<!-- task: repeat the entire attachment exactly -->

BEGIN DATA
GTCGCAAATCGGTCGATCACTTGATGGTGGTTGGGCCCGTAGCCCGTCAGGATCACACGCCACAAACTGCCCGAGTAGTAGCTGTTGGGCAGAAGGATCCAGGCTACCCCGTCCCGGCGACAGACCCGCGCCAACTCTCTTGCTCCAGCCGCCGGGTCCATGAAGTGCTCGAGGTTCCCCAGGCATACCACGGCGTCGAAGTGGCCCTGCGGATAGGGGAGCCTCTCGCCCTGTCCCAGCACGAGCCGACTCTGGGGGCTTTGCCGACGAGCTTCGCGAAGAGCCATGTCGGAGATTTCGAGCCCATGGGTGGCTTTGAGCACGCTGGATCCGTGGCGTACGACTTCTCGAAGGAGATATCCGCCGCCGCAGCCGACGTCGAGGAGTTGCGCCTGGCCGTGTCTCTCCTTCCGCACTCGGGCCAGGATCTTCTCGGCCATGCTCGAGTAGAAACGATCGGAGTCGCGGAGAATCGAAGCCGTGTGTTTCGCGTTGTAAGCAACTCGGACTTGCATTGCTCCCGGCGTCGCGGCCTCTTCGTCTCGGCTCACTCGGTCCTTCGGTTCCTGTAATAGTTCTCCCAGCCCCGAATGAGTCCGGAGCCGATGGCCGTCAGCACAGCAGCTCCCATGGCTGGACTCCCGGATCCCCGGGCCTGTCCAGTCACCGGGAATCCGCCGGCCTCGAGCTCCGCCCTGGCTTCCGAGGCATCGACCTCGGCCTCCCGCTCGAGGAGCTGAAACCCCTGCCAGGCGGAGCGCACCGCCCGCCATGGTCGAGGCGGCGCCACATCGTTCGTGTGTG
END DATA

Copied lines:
GTCGCAAATCGGTCGATCACTTGATGGTGGTTGGGCCCGTAGCCCGTCAGGATCACACGCCACAAACTGCCCGAGTAGTAGCTGTTGGGCAGAAGGATCCAGGCTACCCCGTCCCGGCGACAGACCCGCGCCAACTCTCTTGCTCCAGCCGCCGGGTCCATGAAGTGCTCGAGGTTCCCCAGGCATACCACGGCGTCGAAGTGGCCCTGCGGATAGGGGAGCCTCTCGCCCTGTCCCAGCACGAGCCGACTCTGGGGGCTTTGCCGACGAGCTTCGCGAAGAGCCATGTCGGAGATTTCGAGCCCATGGGTGGCTTTGAGCACGCTGGATCCGTGGCGTACGACTTCTCGAAGGAGATATCCGCCGCCGCAGCCGACGTCGAGGAGTTGCGCCTGGCCGTGTCTCTCCTTCCGCACTCGGGCCAGGATCTTCTCGGCCATGCTCGAGTAGAAACGATCGGAGTCGCGGAGAATCGAAGCCGTGTGTTTCGCGTTGTAAGCAACTCGGACTTGCATTGCTCCCGGCGTCGCGGCCTCTTCGTCTCGGCTCACTCGGTCCTTCGGTTCCTGTAATAGTTCTCCCAGCCCCGAATGAGTCCGGAGCCGATGGCCGTCAGCACAGCAGCTCCCATGGCTGGACTCCCGGATCCCCGGGCCTGTCCAGTCACCGGGAATCCGCCGGCCTCGAGCTCCGCCCTGGCTTCCGAGGCATCGACCTCGGCCTCCCGCTCGAGGAGCTGAAACCCCTGCCAGGCGGAGCGCACCGCCCGCCATGGTCGAGGCGGCGCCACATCGTTCGTGTGTG